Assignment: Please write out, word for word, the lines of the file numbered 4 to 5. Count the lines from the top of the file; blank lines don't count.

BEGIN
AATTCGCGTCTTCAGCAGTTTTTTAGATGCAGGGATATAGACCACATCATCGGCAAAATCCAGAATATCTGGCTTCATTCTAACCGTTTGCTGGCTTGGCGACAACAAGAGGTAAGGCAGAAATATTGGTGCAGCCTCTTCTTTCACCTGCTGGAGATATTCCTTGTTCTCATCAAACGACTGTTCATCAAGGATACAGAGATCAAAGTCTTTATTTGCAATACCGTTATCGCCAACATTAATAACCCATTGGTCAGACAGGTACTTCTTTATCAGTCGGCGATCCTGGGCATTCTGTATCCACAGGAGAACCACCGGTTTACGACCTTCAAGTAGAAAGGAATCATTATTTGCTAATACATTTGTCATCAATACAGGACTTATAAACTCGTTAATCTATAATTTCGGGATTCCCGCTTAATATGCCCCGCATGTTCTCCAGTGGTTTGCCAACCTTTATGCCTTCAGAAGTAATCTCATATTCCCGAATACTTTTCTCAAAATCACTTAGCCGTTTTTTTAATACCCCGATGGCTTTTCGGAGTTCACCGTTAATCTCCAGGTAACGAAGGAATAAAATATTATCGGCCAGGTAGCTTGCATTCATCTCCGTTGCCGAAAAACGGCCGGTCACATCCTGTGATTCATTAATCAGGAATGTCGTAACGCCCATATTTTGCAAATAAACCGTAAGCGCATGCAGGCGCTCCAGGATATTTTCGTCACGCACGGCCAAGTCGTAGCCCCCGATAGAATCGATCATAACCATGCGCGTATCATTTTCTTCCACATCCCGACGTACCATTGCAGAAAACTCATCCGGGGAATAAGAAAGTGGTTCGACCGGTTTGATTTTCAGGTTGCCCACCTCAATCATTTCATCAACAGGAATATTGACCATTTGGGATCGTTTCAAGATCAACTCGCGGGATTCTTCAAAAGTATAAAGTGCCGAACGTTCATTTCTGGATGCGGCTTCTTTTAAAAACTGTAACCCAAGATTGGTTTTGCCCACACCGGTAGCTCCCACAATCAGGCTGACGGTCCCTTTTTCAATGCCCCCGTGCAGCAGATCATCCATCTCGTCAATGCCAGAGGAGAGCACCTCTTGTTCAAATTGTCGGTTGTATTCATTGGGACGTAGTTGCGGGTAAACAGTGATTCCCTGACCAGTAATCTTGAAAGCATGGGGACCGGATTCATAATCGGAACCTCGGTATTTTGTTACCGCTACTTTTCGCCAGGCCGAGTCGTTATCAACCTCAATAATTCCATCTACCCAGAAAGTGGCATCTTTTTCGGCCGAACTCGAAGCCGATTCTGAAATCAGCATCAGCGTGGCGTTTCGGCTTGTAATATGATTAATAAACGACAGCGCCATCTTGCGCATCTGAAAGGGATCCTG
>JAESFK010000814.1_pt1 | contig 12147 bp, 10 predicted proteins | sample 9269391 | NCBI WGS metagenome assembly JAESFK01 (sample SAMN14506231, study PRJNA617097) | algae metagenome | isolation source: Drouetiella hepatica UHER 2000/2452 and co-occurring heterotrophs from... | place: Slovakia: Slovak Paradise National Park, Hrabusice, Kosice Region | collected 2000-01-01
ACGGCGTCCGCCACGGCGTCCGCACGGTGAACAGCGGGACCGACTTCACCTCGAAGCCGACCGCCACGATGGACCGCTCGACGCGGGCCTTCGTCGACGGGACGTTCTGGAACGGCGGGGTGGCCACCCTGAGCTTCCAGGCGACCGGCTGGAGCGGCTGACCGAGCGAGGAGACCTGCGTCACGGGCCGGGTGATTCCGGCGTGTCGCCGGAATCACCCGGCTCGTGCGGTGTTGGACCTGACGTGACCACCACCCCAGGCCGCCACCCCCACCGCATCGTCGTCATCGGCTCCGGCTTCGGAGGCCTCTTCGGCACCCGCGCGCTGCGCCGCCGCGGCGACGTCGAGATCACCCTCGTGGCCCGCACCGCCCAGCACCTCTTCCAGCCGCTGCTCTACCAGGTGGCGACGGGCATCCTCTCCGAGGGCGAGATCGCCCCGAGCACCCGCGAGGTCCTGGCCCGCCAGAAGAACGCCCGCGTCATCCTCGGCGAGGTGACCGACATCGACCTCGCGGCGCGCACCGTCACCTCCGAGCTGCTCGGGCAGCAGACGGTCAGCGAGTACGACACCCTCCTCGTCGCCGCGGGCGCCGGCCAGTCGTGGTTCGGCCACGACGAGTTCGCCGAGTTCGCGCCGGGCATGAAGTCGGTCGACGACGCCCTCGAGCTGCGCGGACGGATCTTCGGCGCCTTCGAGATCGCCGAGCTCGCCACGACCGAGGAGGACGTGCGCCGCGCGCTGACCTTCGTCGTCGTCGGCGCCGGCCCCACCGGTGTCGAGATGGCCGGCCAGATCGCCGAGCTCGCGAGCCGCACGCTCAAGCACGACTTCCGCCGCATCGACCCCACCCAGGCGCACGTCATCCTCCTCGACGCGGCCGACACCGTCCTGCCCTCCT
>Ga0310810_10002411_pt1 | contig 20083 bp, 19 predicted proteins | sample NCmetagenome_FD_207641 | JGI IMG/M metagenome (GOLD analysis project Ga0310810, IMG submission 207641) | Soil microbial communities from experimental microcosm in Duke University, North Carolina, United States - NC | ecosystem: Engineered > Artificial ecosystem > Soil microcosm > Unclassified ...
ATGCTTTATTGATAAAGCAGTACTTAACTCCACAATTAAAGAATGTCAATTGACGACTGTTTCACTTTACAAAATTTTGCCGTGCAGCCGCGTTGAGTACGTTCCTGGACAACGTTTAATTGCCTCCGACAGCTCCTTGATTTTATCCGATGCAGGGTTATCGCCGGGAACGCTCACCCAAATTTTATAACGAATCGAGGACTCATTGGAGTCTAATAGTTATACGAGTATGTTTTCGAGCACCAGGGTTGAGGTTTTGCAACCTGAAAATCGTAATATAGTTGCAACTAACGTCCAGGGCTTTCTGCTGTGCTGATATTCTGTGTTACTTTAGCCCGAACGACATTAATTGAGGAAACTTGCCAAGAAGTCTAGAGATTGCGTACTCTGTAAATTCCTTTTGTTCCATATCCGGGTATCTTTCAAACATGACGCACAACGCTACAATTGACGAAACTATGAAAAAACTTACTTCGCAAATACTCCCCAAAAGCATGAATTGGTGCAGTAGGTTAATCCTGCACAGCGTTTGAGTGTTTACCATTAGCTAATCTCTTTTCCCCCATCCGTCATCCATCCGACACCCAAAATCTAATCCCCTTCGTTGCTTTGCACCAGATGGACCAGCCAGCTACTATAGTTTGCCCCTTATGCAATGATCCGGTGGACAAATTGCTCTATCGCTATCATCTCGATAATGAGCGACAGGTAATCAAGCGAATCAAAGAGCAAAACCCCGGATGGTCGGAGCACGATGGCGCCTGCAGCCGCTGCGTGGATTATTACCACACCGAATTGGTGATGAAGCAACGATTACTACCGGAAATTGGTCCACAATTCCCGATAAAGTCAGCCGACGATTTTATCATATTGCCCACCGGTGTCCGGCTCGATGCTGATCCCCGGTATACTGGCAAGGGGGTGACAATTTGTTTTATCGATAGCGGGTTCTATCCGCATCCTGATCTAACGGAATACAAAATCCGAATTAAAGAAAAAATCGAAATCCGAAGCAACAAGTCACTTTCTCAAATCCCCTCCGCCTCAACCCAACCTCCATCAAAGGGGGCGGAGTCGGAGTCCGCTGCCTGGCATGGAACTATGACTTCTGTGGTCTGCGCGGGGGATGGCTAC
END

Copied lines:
>Ga0310810_10002411_pt1 | contig 20083 bp, 19 predicted proteins | sample NCmetagenome_FD_207641 | JGI IMG/M metagenome (GOLD analysis project Ga0310810, IMG submission 207641) | Soil microbial communities from experimental microcosm in Duke University, North Carolina, United States - NC | ecosystem: Engineered > Artificial ecosystem > Soil microcosm > Unclassified ...
ATGCTTTATTGATAAAGCAGTACTTAACTCCACAATTAAAGAATGTCAATTGACGACTGTTTCACTTTACAAAATTTTGCCGTGCAGCCGCGTTGAGTACGTTCCTGGACAACGTTTAATTGCCTCCGACAGCTCCTTGATTTTATCCGATGCAGGGTTATCGCCGGGAACGCTCACCCAAATTTTATAACGAATCGAGGACTCATTGGAGTCTAATAGTTATACGAGTATGTTTTCGAGCACCAGGGTTGAGGTTTTGCAACCTGAAAATCGTAATATAGTTGCAACTAACGTCCAGGGCTTTCTGCTGTGCTGATATTCTGTGTTACTTTAGCCCGAACGACATTAATTGAGGAAACTTGCCAAGAAGTCTAGAGATTGCGTACTCTGTAAATTCCTTTTGTTCCATATCCGGGTATCTTTCAAACATGACGCACAACGCTACAATTGACGAAACTATGAAAAAACTTACTTCGCAAATACTCCCCAAAAGCATGAATTGGTGCAGTAGGTTAATCCTGCACAGCGTTTGAGTGTTTACCATTAGCTAATCTCTTTTCCCCCATCCGTCATCCATCCGACACCCAAAATCTAATCCCCTTCGTTGCTTTGCACCAGATGGACCAGCCAGCTACTATAGTTTGCCCCTTATGCAATGATCCGGTGGACAAATTGCTCTATCGCTATCATCTCGATAATGAGCGACAGGTAATCAAGCGAATCAAAGAGCAAAACCCCGGATGGTCGGAGCACGATGGCGCCTGCAGCCGCTGCGTGGATTATTACCACACCGAATTGGTGATGAAGCAACGATTACTACCGGAAATTGGTCCACAATTCCCGATAAAGTCAGCCGACGATTTTATCATATTGCCCACCGGTGTCCGGCTCGATGCTGATCCCCGGTATACTGGCAAGGGGGTGACAATTTGTTTTATCGATAGCGGGTTCTATCCGCATCCTGATCTAACGGAATACAAAATCCGAATTAAAGAAAAAATCGAAATCCGAAGCAACAAGTCACTTTCTCAAATCCCCTCCGCCTCAACCCAACCTCCATCAAAGGGGGCGGAGTCGGAGTCCGCTGCCTGGCATGGAACTATGACTTCTGTGGTCTGCGCGGGGGATGGCTAC